In the event of a breach of their pit-wall, Atlantic Mining’s operations would catastrophically drain all the river’s water for an extended period of time, creating an extinction event for many species that live downstream. 


Another issue with Atlantic Mining’s proposition is the elimination of public access to the ‘Haul Road’ that connects Marinette to Mooseland. Recreational usage of that network has been an intrinsic part of life for many in the area. 


The footprint of the suggested site at first glance doesn't relay the scope of the environmental impact. The proximity to the habitat restoration efforts made to date and the fragility of the ecosystem therein, makes this proposed project sound thoughtless and imprudent. 

There is strong empirical evidence that the efforts of private sponsorship and government funding is making a difference to all species that live within the West River system. There have been countless hours logged by volunteers to assist with the many projects designed to benefit the ecosystem of the watershed. The innumerable hours and economic investment of so many organisations that have gone into the mitigation of man-made effects upon the environment will be for not, if this irresponsible project were to come to fruition. 


I live on the West River. I use the waterway for recreation frequently. I have been a member of the Eastern Shore Wildlife Association for many years, and have assisted with the West River Acid Rain Mitigation Project with many volunteer hours. I have seen first-hand the passion and care that everyone puts into their work and its lasting effects. The proposed Beaver Dam Mine Project will undoubtedly jeopardize the stability of this ecosystem.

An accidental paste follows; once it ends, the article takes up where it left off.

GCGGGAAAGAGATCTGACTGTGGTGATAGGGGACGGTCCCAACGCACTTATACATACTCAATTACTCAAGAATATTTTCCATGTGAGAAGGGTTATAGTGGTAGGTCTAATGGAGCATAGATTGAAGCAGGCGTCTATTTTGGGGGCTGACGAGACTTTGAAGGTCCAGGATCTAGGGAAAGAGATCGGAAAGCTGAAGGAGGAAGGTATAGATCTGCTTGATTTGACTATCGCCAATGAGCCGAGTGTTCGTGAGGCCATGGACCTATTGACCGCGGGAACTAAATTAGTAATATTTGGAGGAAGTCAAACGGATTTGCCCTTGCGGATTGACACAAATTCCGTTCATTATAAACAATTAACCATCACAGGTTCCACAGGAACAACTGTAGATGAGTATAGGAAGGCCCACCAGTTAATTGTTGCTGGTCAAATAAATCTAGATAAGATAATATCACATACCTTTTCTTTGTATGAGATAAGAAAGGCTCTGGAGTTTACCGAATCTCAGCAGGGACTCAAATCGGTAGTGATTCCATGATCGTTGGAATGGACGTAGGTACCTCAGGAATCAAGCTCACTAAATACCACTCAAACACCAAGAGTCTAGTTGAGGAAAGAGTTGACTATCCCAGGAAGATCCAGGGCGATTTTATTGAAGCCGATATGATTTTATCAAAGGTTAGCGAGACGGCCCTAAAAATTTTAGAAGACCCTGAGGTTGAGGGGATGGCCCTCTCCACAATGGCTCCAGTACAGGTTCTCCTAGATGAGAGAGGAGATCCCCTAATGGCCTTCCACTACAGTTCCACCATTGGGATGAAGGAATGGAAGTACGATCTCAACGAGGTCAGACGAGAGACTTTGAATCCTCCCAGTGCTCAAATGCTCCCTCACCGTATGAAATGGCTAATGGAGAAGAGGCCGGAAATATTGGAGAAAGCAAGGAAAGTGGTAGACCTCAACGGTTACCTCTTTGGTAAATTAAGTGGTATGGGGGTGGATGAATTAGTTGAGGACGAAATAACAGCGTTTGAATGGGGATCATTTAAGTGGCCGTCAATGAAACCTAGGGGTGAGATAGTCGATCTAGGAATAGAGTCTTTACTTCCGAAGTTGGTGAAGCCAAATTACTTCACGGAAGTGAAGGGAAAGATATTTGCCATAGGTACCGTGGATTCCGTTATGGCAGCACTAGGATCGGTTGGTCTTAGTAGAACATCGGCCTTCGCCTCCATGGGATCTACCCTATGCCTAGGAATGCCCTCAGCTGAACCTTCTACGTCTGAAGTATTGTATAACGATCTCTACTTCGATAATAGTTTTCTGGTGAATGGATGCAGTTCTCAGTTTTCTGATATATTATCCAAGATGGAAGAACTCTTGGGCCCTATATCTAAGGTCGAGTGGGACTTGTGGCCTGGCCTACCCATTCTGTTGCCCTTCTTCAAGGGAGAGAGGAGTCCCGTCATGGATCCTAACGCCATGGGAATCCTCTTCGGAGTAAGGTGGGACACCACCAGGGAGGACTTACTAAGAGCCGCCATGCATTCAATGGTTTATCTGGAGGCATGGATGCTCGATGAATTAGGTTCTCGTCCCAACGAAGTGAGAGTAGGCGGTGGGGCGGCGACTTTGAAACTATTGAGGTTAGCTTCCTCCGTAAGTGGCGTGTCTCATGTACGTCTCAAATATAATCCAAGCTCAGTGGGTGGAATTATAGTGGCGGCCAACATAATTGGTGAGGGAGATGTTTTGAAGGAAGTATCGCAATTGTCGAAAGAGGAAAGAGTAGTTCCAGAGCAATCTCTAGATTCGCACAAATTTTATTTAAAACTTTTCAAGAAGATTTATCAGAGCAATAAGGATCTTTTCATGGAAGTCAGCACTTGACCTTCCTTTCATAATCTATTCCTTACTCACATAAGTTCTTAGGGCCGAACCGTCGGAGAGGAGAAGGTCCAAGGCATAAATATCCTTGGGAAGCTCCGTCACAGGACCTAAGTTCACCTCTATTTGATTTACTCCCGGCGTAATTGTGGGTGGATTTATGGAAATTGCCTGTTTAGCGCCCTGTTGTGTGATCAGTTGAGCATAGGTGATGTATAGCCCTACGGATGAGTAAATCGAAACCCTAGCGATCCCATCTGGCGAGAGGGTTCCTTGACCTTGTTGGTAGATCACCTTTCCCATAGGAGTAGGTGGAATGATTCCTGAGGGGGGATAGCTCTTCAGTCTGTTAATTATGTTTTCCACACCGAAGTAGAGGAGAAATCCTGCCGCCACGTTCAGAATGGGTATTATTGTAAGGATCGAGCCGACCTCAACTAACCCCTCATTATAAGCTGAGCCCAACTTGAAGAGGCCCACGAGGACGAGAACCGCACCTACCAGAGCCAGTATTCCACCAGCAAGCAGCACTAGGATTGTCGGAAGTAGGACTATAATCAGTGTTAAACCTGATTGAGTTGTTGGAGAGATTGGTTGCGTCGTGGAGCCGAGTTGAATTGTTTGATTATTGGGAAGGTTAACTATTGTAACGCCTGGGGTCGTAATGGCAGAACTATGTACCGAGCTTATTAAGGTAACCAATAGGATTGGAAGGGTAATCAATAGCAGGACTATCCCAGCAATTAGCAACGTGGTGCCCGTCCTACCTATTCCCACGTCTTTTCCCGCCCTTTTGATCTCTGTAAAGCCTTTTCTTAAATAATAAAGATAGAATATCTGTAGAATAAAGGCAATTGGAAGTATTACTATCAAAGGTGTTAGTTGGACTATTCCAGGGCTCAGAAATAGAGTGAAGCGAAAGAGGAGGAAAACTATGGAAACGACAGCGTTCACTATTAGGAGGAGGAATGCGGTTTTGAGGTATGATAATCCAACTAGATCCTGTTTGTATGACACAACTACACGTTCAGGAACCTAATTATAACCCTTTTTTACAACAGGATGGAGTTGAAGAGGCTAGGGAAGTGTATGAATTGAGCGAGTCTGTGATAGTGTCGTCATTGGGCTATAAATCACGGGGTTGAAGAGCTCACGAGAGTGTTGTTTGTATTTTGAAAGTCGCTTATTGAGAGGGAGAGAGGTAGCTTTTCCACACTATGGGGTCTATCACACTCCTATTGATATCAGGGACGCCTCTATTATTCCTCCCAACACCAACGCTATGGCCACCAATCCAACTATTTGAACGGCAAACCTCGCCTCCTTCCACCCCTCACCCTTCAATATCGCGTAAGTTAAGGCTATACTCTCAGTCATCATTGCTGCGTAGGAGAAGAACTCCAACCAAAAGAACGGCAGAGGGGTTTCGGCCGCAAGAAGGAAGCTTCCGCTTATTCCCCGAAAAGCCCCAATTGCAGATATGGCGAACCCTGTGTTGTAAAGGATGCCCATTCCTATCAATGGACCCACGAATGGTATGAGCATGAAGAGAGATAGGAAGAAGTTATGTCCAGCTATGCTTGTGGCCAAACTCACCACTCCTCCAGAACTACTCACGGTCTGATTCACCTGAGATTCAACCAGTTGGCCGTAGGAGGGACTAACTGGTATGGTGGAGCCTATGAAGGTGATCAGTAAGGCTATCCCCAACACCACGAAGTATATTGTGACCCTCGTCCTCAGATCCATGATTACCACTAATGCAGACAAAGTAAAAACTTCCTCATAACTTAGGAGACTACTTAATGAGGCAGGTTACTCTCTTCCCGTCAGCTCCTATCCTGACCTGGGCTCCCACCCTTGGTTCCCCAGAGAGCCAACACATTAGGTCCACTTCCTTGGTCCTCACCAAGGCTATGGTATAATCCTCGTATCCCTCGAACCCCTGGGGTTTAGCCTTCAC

I want to stress that this isn't a typical case of “Not-In-My-Back-Yard”. I’ve grown up in the area, and recognize the importance of economic opportunities, and local sources for employment. But having said this, I am firmly against this project and believe that the environmental risk to the area is not worth it.


Respectfully Submitted,

  George Purcell


Submitted by
Eastern Shore Wildlife Association
Public Notice
Public Notice - Public Comments Invited on a Revised Summary of the Environmental Impact Statement
Comment Tags
Air Quality Light Noise Climate change Accidental Events / Malfunctions Weather Events / Flooding / Hazards Fish and Fish Habitat Species at Risk Wildlife / Habitat Groundwater Quantity / Flow Groundwater Quality Soil Surface Water Quantity Surface Water Quality General opposition to project Fishing Recreation Tourism Trapping Visual Aesthetics Hunting Human Health and Well-Being Harvesting and managing of trees and plants Cumulative effects Biodiversity Terrestrial Plants Current Use of Lands and Resources for Traditional Purposes by Indigenous Peoples Indigenous Rights Spiritual, Physical and Cultural Heritage Land and Resource Use / Tenure
Date Submitted
2021-12-17 - 9:06 PM
Date modified: